Pigeon wingman rules

September 30, 2013 by Pete Wilton, Oxsciblog
Pigeon wingman rules
Pigeons from the study in flight. Credit: Zsuzsa Akos, Eotvos University, Budapest.

Travelling in flocks may make individual birds feel secure but it raises the question of who decides which route the group should take.

Mathematical models developed by scientists suggest that a simple set of rules can help flocks, swarms, and herds reach a collective decision about where to go. But investigating how this really works, especially with animal groups in flight, is extremely challenging.

A new study led by Oxford University scientists, reported in the Journal of the Royal Society Interface, has used the sort of high-resolution GPS technology normally reserved for extreme sports to look at how homing pigeons make decisions on the wing.

I asked lead author Benjamin Pettit of Oxford University's Department of Zoology about the research and what it tells us about the rules of the fly game…

OxSciBlog: What are the advantages of flying in a flock?
Benjamin Pettit: For pigeons, the main advantage of flying in a flock is to lower the risk of being eaten. Therefore pigeons in flocks need to coordinate their behaviour to stay together - something they have in common with many other animals. In addition to safety, there might be navigational advantages to flying as a flock. For example, when a flock of pigeons flies home together, the route they take will potentially combine navigational knowledge of many birds.

OSB: How are pigeons able to 'share information' in flight?
BP: Until now, nobody has directly measured how pigeons respond to each other's movements in flight, but from mathematical simulations we know that flocking can arise from simple rules based on visual cues, namely 'stay with the group,' 'avoid collisions,' and 'head in the same direction as those around you.'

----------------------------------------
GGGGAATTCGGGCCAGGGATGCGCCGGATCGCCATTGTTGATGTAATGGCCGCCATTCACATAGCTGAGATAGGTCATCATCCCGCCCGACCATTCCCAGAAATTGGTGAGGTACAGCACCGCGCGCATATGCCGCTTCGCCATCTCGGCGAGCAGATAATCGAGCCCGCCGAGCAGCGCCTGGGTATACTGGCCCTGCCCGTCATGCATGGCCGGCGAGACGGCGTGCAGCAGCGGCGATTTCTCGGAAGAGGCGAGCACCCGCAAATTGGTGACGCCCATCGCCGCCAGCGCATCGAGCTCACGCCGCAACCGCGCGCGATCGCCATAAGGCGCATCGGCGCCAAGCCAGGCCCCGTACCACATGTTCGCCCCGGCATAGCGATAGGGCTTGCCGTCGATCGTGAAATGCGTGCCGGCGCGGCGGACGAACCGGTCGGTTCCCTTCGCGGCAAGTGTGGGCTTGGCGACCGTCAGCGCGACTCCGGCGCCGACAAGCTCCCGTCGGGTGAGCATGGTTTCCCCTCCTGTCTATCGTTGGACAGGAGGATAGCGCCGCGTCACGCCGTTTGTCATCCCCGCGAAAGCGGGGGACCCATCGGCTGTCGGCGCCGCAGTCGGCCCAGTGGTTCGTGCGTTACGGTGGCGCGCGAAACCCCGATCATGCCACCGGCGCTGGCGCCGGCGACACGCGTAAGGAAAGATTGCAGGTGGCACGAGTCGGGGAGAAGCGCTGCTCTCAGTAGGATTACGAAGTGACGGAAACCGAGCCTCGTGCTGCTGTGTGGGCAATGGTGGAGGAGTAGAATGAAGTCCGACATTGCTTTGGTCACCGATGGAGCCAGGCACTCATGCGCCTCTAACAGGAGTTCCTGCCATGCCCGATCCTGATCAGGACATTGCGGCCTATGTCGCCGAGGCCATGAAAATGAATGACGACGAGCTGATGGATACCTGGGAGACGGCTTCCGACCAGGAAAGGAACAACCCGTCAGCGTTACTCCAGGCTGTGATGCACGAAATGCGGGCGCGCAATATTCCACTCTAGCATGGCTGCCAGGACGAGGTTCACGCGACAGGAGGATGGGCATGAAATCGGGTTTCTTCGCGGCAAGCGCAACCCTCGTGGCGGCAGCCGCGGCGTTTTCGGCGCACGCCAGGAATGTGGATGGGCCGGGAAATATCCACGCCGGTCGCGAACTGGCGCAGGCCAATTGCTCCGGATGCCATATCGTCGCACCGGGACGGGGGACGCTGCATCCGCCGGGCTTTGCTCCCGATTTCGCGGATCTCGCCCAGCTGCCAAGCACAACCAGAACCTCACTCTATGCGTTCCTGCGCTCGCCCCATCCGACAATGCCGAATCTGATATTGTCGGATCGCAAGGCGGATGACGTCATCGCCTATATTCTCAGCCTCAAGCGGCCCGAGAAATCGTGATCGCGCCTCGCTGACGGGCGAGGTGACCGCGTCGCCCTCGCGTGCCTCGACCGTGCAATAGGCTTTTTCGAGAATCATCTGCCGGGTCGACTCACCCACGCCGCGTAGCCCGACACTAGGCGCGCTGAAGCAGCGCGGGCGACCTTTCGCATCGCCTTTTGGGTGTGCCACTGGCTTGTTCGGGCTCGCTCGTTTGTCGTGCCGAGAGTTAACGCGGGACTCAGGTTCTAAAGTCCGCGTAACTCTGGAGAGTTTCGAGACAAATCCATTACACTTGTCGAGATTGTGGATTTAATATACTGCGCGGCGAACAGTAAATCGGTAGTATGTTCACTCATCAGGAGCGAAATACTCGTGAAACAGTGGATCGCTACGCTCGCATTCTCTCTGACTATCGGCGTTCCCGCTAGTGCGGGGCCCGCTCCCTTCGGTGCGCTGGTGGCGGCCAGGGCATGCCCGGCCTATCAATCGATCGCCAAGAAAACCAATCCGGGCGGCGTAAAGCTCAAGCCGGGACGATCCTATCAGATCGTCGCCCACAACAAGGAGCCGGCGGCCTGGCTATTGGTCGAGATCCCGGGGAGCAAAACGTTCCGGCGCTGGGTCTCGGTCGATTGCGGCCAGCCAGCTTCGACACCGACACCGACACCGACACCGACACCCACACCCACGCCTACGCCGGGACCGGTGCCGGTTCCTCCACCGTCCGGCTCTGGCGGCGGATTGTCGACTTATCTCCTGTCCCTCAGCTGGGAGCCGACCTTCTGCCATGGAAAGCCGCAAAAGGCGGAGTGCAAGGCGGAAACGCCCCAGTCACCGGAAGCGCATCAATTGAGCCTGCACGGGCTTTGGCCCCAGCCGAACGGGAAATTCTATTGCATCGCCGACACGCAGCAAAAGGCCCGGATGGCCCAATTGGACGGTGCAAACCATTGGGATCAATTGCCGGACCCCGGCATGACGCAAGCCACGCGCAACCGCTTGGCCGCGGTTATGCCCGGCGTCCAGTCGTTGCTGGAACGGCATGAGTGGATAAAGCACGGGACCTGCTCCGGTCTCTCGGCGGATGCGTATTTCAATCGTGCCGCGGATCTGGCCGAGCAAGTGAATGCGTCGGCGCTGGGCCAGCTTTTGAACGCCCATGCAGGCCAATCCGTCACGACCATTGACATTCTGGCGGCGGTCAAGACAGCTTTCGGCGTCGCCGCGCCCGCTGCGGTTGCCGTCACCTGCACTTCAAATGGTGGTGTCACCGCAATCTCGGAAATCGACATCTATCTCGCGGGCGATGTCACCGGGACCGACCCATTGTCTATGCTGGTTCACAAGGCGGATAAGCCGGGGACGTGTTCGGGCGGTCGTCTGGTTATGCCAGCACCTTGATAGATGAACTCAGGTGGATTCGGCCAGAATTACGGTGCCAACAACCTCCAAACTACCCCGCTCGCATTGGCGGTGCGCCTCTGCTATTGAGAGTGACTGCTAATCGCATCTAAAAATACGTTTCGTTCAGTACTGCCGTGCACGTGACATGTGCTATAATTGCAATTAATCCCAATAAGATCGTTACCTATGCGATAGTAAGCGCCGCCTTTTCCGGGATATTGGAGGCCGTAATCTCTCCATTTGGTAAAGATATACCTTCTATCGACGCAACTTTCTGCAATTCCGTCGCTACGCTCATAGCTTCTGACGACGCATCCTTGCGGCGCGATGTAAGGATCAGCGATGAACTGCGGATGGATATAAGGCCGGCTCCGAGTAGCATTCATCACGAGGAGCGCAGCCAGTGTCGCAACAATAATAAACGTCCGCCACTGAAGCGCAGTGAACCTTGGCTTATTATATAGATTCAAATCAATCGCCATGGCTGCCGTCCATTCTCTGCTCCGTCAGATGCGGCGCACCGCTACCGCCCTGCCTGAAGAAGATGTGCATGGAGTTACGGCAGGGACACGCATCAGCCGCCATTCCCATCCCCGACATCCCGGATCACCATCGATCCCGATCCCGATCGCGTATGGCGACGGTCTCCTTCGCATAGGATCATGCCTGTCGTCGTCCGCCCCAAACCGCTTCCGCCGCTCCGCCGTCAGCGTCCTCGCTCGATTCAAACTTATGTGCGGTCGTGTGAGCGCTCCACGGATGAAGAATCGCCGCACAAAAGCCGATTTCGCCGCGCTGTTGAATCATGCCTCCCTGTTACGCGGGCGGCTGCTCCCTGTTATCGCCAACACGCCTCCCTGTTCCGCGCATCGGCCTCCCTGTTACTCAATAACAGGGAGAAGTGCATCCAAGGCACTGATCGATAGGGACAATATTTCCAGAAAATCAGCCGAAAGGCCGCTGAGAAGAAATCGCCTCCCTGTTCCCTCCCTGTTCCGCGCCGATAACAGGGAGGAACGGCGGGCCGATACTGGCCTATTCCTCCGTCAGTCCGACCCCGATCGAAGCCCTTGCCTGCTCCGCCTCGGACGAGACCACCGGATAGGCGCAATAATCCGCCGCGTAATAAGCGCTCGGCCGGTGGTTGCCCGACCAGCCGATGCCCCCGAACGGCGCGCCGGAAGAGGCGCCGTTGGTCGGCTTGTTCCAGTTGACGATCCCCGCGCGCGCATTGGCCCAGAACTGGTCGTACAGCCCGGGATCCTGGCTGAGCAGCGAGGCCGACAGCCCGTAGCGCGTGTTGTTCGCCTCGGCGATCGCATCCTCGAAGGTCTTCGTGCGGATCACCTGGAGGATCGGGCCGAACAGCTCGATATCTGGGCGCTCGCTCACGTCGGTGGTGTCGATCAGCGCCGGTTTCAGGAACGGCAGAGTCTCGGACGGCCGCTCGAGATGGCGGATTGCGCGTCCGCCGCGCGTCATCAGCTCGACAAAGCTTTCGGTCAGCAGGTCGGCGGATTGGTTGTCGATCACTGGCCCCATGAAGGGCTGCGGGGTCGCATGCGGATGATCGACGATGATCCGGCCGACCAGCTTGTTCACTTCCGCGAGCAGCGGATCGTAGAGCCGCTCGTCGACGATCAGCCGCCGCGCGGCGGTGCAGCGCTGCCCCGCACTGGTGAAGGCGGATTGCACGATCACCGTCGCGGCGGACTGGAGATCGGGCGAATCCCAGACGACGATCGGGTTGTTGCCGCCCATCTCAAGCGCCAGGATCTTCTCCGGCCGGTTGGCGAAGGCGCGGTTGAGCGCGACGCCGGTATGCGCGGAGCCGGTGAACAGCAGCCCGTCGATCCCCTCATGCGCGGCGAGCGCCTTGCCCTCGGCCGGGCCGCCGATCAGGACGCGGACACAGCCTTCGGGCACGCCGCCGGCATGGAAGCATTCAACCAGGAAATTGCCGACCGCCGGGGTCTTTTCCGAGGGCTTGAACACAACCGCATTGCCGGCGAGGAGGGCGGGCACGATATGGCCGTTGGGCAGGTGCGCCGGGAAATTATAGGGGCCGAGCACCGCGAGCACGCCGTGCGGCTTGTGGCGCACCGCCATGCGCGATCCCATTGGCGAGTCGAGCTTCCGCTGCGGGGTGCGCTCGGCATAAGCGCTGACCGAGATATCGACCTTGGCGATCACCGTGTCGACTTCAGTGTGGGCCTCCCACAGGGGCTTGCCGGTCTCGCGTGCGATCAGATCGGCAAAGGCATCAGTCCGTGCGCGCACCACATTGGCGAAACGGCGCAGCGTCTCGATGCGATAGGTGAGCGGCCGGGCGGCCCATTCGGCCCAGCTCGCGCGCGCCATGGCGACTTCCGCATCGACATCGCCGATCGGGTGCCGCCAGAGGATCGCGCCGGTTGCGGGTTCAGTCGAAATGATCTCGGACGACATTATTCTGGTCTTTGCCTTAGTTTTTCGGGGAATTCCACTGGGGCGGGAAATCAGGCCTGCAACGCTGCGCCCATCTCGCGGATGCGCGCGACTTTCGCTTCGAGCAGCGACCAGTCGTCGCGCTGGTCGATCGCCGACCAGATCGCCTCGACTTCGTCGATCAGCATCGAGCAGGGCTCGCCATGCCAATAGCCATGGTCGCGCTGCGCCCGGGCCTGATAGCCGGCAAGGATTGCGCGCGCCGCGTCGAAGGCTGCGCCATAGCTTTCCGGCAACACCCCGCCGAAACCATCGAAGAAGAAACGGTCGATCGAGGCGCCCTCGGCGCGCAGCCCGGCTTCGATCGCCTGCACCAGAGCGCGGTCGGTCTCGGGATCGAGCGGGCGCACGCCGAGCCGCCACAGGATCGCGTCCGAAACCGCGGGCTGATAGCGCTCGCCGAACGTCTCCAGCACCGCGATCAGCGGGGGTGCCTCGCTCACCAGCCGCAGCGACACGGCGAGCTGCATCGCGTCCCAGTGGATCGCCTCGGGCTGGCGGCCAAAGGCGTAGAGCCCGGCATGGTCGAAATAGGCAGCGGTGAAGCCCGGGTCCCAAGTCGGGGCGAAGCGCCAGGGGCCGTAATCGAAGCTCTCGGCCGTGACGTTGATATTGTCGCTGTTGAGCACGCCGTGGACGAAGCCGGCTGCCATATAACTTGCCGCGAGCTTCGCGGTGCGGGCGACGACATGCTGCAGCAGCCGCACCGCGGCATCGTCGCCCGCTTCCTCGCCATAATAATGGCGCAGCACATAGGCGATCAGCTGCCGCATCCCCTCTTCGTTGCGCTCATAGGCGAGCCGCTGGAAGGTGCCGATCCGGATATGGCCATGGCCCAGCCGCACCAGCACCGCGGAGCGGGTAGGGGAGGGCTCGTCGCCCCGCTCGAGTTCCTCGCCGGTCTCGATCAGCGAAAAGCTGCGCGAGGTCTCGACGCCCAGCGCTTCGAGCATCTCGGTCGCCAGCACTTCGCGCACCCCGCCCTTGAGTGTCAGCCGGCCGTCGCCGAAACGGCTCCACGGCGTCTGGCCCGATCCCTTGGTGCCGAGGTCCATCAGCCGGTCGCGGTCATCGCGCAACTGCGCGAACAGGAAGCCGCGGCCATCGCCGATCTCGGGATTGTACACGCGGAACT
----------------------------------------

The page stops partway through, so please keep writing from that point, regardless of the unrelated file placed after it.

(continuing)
If each bird is also paying attention to navigational cues, like familiar landmarks, then flocking rules will be effective at sharing information within the flock. What we do know from previous data on pigeon flocks is that there isn't always an equal, two-way exchange of information, and instead some pigeons have more of a leadership role within the flock.

OSB: How did you explore group navigation behaviour?
BP: We studied the simplest flocking scenario of two pigeons flying home together. Each pigeon had its own preferred homing route, which meant we could test how each pigeon's preference factored into the pair's route, and also find out how the group decision arises from the pigeons' momentary interactions during the flight.

The pigeons carried lightweight, high-resolution GPS loggers, which were actually designed for extreme sports. It was also the right technology for racing pigeons. Working together with mathematical biologists at Uppsala University in Sweden, we created a simulation based on the interaction rules that we inferred from the GPS data, which was a useful tool for studying pigeons' group decisions.

OSB: What did you find out about the rules governing this behaviour?
BP: Pigeons responded to each other by adjusting their speeds and making small turns, maintaining a close, side-by-side configuration most of the time. A pigeon was sensitive not only to its neighbour's position, as has been observed in fish schools, but also to the direction its neighbour was headed.

The flocking behaviour was stronger toward a neighbour in front than behind, which means that a faster pigeon that consistently gets in front has more influence over the pair's route. This simple leadership mechanism based on speed is something we investigated with a combination of the data and the simulation.